Alienation In The Kaffir Boy

3466 Words 14 Pages
Register to read the introduction… It completely destructed them as well as every other black family. The rules of the apartheid that determined where people lived meant that most black families did not live together. Wives and children lived on the reserves, while the men lived in the cities. Mark's family all lives together through it all. This is due to his mother's hard work. Even though she is working as hard as she is, her children do not see it because it is covered up by the projection of his father's anger and lack of food. All the children see is the struggle, rather than the amount of hard work their mother is putting in, in order to keep them together and alive.
As much as they try, neither his mother nor his father and provide for the family. Thus, creating relationships of only misfortune. Despite their back breaking labor, men in the cities were often unable to provide sufficiently for their families back on the reserves. Even families that were together, like Mark's, were often together illegally. The apartheid system created such rage that it created violence. Mark's father is a prime example. Worked to the bone, unable to even properly feed or clothe his family, and living under constant threat of arrest, Papa becomes unbearably mean. Yet Mark's family does manage to stay together.
All of these aspects create the relationships between the government and the black people as well as the relationships between the people of Mark's family. The government and the lack's people's relationship revolves around fear. It is charged by the blacks being afraid of the whites. Without this kind of relationships the apartheid will not be as powerful. It takes the people to create power for the government. The relationship between the government and the people affect the relationship in each home of the people. Mark's at home relationship with his family is caused by the way the government …show more content…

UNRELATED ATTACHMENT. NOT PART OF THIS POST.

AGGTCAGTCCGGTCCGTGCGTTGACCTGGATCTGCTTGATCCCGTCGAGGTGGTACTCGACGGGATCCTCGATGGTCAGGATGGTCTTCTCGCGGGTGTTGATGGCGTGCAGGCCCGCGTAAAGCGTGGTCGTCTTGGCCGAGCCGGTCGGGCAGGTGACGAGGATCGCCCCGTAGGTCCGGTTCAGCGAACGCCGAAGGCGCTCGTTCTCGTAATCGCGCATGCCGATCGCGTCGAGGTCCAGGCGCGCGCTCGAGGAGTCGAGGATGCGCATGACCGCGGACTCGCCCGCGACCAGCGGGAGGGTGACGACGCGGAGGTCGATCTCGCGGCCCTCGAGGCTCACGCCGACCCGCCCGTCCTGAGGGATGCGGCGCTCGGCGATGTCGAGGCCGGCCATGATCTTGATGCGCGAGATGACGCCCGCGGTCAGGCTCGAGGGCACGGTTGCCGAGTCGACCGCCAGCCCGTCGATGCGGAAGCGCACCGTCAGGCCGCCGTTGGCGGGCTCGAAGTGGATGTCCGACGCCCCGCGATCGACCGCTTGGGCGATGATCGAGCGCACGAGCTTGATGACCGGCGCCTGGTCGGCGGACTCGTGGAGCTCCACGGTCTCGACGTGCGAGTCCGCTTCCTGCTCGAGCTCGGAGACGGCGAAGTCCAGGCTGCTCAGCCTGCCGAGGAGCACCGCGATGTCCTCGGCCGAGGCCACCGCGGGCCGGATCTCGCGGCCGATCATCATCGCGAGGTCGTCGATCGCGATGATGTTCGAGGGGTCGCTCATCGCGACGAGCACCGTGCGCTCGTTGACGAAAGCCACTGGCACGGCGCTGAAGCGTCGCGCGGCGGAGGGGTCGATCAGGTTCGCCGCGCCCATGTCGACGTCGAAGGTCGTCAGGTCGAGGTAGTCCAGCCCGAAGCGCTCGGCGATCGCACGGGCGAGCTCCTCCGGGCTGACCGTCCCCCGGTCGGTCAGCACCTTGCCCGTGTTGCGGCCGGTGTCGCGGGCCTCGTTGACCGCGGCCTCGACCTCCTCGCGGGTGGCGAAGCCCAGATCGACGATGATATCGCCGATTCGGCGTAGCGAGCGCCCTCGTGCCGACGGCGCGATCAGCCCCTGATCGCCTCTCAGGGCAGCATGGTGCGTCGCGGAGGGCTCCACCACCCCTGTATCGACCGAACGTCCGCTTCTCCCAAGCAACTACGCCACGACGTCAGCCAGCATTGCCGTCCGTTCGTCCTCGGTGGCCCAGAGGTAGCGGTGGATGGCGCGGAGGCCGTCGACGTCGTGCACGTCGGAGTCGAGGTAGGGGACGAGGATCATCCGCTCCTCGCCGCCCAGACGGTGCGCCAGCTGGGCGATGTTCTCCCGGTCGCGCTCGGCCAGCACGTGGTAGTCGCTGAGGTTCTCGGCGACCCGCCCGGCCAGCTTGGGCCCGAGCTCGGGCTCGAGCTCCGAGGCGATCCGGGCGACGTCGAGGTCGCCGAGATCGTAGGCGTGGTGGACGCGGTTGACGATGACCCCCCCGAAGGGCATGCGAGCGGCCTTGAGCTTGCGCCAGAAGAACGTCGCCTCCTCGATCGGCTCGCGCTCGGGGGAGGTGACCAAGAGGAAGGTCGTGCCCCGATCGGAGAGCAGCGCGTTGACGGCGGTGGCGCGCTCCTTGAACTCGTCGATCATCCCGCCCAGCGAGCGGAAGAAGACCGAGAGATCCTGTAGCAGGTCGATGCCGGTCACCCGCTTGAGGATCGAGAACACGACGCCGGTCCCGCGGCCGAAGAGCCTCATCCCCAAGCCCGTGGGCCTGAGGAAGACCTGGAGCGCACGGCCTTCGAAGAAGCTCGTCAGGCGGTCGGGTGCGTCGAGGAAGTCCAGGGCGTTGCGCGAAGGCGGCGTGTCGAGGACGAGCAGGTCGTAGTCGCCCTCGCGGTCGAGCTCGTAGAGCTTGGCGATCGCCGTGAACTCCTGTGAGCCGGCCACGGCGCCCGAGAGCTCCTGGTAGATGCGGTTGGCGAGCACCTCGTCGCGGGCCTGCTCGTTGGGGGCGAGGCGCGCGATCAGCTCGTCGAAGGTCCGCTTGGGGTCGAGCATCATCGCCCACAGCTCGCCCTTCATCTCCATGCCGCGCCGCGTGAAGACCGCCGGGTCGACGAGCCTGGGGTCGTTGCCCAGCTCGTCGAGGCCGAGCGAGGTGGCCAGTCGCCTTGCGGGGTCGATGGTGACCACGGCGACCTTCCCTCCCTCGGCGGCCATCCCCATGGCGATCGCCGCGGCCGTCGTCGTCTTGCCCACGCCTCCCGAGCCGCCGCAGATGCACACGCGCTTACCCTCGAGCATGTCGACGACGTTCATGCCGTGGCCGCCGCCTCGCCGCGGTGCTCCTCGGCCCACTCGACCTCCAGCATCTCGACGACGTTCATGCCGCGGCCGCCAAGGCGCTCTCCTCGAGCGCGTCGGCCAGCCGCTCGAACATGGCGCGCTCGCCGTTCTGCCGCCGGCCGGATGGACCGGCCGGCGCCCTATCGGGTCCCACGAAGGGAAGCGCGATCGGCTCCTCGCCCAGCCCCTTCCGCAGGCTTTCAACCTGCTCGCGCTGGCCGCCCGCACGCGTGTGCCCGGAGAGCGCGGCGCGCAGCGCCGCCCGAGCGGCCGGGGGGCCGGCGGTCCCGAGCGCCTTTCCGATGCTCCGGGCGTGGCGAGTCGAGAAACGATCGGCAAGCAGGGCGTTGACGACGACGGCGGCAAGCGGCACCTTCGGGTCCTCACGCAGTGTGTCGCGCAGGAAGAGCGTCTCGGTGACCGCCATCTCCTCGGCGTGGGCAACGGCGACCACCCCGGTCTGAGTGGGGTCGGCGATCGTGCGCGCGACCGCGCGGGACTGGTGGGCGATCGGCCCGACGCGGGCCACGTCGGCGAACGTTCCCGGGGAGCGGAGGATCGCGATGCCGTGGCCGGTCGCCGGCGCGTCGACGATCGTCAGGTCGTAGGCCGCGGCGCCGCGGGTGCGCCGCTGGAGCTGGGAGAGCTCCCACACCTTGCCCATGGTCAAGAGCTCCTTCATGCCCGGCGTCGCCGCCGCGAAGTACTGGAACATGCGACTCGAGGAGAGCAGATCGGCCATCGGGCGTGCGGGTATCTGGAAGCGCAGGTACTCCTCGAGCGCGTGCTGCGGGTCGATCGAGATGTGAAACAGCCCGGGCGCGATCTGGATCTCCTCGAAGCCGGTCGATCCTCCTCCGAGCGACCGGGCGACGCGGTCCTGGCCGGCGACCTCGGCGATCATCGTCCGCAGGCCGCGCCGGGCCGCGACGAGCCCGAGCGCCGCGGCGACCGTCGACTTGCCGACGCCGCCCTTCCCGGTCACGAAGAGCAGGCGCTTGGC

They routinely experience extreme hunger, malnutrition, and disease. But it isn't just the hunger and starvation that afflict them. Life under apartheid is designed to make people suffer in other ways: they are dominated by feelings of helplessness, hopelessness, and inferiority. We see how suffering affects individuals when Mark decides to leave the gangster life behind and focus on school. His mother tells him that all young black men growing up in the ghettoes have to make the important choice to be a tsotsi (a gangster) or not to be a tsotsi. Mark has chosen a non-violent path, but we learn that his choice is rare. Other young people chose to respond to their suffering by boycotting the schools, or joining the resistance. Mark's father responds to his suffering by oppressing his family. On the one hand, constant suffering was a strategy on the part of apartheid officials to keep Africans docile and needy, but it ultimately backfired.
The systematic oppression that blacks experience under apartheid South Africa causes many of them to hate all whites. Mark starts out from this position as well, frustrated with the way he's treated. But his anger and hate dissipate as he meets whites who treat him as a friend and an equal. Ultimately, Mark is able to leave the destructive emotion behind him. His family and friends are not always so lucky. The hatred, rage, and anger that many blacks feel fuels the violence that dominates township life.
Race was the most important aspect of individual identity in apartheid South Africa. It determined where you lived, who you married, and what kinds of education, job, and housing was available to you. Whites were the privileged elite, with access to the best education, lucrative jobs, and the ability to employ black servants at non-living wages. On the other hand, blacks were systematically oppressed at every turn; their lives were controlled by an

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